Book Review : James Rayburn - The Truth Itself (2017)
Long-time readers of this site are familiar with the bleak and ultraviolent political thrillers of South African author Roger Smith. His novels Dust Devils and Capture have made my year-end list before and my affection for Smith's fuck-you-I-dare-you-to-keep-reading violent scenes is well documented. He wrote The Truth Itself under the pen name of James Rayburn because....* drum rolls *...it's an espionage novel, which is quite a departure from his usual style. It's something he's done before and he's always been super honest about it. I thought the exercise was intriguing because while Roger Smith is always compelling, there's only so many ways of telling South Africa's fucked up, you know? Unsurprisingly, I've enjoyed The Truth Itself quite a lot and thought it had a couple interesting things to say about individualism, patriotism and espionage novels in general.
The Truth Itself begins in Vermont where two young men walk in an elementary school armed with assault weapons and start opening fire. Kate Swift, CIA whistleblower living under the assumed identity of Holly Brenner, takes out the gunmen and disappears with her daughter Suzie. She believes the gunmen were sent by her old agency nemesis Lucien Benway and travels to Berlin to seek her retired mentor Philip Danvers and, ultimately, legendary CIA "fixer" Harry Hook's help to disappear a second time. Hook went dark several years prior after a hostage crisis fiasco and has been battling his demon since. When the Swift-Benway fiasco resurfaces, everyone is swept into old workplace bullshit that cost lives and that will end up costing many more. There's no stopped a humiliated Lucien Benway looking to settle the score.
This is not a geopolitical espionage thriller featuring a nefarious foreign power. The Truth Itself is a post-9/11 thriller if you will, which are more about spies themselves that spying. Homeland is another example of post-9/11 espionage fiction and there's an obvious connection between both: they explore the idea that spies, while being ruthless killing machines, are flawed human beings like you and I and that working for the CIA is a shitty, high-stress job that eventually wears you down, kills your dream and turns you into an existential mess. The plot of The Truth Itself basically originates from a clash of egos between true patriot Kate Swift and ruthless, sociopathic Lucien Benway. Traditional espionage thrillers present this patriotic facade that pits the U.S against an evil-minded political enemy. Whoever strays from the program always ends up being a traitor. This is not the case here. Technically Kate Swift is the traitor for blowing the whistle on CIA activities and Benway is just an overambitious government employee who got caught red handed at doing horrible shit. I guess you could say it's a deconstruction of traditional spy novels.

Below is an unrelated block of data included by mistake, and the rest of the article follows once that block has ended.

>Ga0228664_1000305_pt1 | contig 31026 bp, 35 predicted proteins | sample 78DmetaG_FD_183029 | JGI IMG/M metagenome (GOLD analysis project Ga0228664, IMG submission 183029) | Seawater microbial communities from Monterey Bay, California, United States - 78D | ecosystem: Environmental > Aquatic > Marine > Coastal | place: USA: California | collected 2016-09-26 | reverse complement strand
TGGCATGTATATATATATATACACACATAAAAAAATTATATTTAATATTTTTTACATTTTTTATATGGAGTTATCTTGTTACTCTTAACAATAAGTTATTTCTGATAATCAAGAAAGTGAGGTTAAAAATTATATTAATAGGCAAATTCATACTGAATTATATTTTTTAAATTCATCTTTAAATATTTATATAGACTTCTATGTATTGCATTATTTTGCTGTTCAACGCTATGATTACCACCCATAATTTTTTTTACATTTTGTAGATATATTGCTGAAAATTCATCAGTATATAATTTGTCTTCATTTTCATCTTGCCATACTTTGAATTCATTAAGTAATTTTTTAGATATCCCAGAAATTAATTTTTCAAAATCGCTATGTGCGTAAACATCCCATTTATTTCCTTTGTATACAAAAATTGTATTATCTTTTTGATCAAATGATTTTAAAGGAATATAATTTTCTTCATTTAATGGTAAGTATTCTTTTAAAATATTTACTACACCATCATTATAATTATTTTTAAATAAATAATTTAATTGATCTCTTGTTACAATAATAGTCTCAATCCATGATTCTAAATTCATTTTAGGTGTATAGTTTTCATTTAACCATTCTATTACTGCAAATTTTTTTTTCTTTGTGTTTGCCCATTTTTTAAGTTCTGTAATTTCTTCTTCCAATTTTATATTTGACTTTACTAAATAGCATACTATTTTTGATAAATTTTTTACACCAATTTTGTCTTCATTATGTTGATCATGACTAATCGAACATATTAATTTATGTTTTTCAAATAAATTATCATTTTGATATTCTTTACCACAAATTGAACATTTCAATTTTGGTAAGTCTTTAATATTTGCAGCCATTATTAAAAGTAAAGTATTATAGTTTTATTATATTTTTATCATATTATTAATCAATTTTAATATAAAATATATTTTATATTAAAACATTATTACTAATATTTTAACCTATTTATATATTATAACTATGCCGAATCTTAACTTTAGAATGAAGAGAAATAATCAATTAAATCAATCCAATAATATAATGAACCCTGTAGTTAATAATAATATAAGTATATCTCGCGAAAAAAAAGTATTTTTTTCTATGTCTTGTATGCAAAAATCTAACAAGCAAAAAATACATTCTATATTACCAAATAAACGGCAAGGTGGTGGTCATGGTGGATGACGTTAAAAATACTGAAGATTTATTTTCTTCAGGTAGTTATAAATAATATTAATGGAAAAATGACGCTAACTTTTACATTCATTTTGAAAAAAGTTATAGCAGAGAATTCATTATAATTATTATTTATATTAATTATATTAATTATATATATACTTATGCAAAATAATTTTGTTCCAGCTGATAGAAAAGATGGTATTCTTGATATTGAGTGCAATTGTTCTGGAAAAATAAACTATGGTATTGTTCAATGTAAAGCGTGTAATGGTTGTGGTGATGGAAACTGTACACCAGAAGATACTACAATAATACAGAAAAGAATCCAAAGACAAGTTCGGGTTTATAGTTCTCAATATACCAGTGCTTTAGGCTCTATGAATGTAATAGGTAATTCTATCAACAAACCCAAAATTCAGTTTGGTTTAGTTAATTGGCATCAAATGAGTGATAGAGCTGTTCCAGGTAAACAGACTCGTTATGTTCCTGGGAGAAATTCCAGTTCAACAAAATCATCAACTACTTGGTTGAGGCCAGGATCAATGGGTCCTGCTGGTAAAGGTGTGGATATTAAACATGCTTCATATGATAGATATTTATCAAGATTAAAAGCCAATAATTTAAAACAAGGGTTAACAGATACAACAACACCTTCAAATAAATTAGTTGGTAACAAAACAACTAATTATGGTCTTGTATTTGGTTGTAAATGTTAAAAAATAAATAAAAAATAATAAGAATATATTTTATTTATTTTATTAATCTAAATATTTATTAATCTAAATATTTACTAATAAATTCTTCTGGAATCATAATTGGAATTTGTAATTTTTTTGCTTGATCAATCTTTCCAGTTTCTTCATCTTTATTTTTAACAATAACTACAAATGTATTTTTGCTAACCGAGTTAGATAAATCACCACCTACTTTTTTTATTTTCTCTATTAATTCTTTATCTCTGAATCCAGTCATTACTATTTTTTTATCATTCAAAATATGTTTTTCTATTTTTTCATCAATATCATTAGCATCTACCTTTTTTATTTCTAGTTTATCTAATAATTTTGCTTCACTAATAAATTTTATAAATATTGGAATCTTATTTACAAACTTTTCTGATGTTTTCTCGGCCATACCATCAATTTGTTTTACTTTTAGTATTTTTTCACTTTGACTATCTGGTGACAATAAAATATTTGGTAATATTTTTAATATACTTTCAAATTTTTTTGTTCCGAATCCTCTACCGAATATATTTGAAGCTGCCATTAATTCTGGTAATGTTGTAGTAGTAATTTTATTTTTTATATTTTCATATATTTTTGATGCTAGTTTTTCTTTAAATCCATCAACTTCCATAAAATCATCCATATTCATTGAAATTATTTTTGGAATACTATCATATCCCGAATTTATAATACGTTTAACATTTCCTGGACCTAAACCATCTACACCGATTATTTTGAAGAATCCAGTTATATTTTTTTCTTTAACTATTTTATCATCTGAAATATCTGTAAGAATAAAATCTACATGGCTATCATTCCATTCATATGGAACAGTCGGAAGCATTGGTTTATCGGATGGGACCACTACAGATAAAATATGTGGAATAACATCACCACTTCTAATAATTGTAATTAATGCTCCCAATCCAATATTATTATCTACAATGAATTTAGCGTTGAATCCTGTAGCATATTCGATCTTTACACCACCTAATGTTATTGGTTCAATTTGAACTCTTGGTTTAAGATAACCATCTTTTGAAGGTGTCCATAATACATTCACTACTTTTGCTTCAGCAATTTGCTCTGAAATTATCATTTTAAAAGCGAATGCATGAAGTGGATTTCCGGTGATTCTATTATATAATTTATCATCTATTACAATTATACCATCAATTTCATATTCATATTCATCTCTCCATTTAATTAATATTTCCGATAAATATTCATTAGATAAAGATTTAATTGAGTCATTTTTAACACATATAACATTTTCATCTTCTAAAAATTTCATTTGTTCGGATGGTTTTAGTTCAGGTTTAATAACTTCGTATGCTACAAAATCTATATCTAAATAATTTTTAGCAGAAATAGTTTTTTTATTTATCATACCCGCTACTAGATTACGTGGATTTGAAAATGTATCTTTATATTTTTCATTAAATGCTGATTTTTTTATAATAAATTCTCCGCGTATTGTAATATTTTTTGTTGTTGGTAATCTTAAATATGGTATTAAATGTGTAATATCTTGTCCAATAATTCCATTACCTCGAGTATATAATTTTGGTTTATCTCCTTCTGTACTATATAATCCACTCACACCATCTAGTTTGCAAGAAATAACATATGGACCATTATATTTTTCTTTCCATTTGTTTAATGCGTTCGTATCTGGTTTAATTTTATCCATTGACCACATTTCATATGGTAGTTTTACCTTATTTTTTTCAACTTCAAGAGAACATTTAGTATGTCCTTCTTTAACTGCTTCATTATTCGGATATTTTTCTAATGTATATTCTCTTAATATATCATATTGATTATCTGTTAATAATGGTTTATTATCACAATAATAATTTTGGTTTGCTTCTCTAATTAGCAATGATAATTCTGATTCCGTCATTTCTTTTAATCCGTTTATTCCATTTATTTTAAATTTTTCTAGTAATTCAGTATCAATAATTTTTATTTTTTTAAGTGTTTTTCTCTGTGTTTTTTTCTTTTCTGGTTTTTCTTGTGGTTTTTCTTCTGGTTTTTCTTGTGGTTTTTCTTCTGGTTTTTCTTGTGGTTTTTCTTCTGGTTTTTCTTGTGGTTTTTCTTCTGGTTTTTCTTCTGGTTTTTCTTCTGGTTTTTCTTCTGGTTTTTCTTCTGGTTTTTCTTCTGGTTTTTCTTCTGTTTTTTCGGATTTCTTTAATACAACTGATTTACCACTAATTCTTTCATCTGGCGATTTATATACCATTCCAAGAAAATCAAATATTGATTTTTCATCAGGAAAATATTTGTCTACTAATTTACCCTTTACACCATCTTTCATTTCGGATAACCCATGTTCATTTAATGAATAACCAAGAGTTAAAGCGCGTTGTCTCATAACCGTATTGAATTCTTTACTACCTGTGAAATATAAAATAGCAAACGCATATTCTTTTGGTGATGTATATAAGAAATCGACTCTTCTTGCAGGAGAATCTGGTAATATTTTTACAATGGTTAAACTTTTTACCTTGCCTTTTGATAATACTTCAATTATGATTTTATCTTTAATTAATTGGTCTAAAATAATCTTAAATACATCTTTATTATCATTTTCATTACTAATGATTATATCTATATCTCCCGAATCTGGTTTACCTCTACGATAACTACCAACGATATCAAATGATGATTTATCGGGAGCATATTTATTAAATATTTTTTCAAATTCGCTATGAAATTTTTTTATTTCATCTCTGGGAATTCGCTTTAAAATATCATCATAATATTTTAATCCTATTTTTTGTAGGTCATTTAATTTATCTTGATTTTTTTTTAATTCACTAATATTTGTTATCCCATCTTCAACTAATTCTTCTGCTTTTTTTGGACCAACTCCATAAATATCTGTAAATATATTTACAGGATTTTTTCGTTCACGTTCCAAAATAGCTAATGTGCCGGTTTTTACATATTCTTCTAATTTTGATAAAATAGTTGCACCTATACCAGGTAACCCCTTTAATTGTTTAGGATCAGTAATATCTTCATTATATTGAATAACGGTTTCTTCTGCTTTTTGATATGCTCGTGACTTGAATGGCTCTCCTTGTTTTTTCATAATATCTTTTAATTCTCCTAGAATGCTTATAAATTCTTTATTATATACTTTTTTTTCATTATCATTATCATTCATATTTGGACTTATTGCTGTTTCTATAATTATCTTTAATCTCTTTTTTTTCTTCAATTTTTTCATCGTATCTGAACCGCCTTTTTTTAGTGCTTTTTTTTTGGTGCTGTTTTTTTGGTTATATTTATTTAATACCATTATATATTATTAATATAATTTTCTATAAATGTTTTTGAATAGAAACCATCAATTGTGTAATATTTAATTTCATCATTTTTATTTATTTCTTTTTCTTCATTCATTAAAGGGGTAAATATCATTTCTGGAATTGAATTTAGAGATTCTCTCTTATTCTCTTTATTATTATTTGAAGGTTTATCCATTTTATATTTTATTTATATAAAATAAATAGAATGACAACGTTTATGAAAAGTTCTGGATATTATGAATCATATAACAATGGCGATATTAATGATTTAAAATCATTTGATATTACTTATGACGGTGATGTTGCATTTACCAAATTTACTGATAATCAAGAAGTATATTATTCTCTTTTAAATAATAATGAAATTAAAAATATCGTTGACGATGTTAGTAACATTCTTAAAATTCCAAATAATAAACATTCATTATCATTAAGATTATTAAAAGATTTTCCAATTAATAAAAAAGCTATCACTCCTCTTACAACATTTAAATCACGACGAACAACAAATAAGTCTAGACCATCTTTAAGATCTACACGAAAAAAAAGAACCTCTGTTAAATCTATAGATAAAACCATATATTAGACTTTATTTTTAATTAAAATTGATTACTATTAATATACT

That leads me to what I liked most about The Truth Itself: it explores the question of patriotism from a very contemporary angle. This isn't particularly surprising for long-time readers of Roger Smith such as myself because he's always been extremely critical of every forms of nationalism *. Kate Swift and Lucien Benway symbolize the two faces of patriotism: selfless sacrifice for the greater good (and perhaps an untamed taste for adventure too) and reckless ambition hiding in government agencies and masquerading as selflessness. Benway was particularly convincing as the demented power broker and perhaps the more typically Smith-ian character in the novel. I particularly enjoyed his dysfunctional relationship to his much younger wife Nadja, who he saved during the Bosnian War. Part of the fun of reading The Truth Itself was gauging the level of self-interest in Benway's actions and it was always more complicated when dealing with his wife.
Sure, The Truth Itself doesn't avoid certain issues most thrillers suffer from. The layers of storylines always have to unfold in a particular way, so it always becomes somewhat predictable after a while and it was especially the case with Kate Swift, who was rather stereotypical by design (she was the caring, patriotic one). I've enjoyed the damned thing anyway because I didn't expected some boundary-challenging experimental fiction or anything. The leap from politically-charged thrillers to espionage by Roger Smith was enough of a change for me and it was a successful one on top of that. 9/11 changed the world in many respects and one thing it did is change the way espionage novels are written. We're still caught into the absolute global shitstorm it created but thanks to Smith, a.k.a James Rayburn, we're starting to gain historical perspective on the situation.
* So am I, by the way. That's another reason why I enjoy Roger Smith's work.